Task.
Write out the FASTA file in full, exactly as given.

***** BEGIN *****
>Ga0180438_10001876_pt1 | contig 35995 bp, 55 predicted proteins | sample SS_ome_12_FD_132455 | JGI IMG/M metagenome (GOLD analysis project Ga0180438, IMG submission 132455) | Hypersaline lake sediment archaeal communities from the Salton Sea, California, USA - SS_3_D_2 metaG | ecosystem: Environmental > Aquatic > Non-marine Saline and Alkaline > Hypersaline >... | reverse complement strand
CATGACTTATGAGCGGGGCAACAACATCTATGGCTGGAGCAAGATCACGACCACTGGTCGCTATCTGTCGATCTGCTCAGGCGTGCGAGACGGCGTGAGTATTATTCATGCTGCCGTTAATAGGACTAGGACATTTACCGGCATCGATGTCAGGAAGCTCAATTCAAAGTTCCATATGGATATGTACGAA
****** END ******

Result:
>Ga0180438_10001876_pt1 | contig 35995 bp, 55 predicted proteins | sample SS_ome_12_FD_132455 | JGI IMG/M metagenome (GOLD analysis project Ga0180438, IMG submission 132455) | Hypersaline lake sediment archaeal communities from the Salton Sea, California, USA - SS_3_D_2 metaG | ecosystem: Environmental > Aquatic > Non-marine Saline and Alkaline > Hypersaline >... | reverse complement strand
CATGACTTATGAGCGGGGCAACAACATCTATGGCTGGAGCAAGATCACGACCACTGGTCGCTATCTGTCGATCTGCTCAGGCGTGCGAGACGGCGTGAGTATTATTCATGCTGCCGTTAATAGGACTAGGACATTTACCGGCATCGATGTCAGGAAGCTCAATTCAAAGTTCCATATGGATATGTACGAA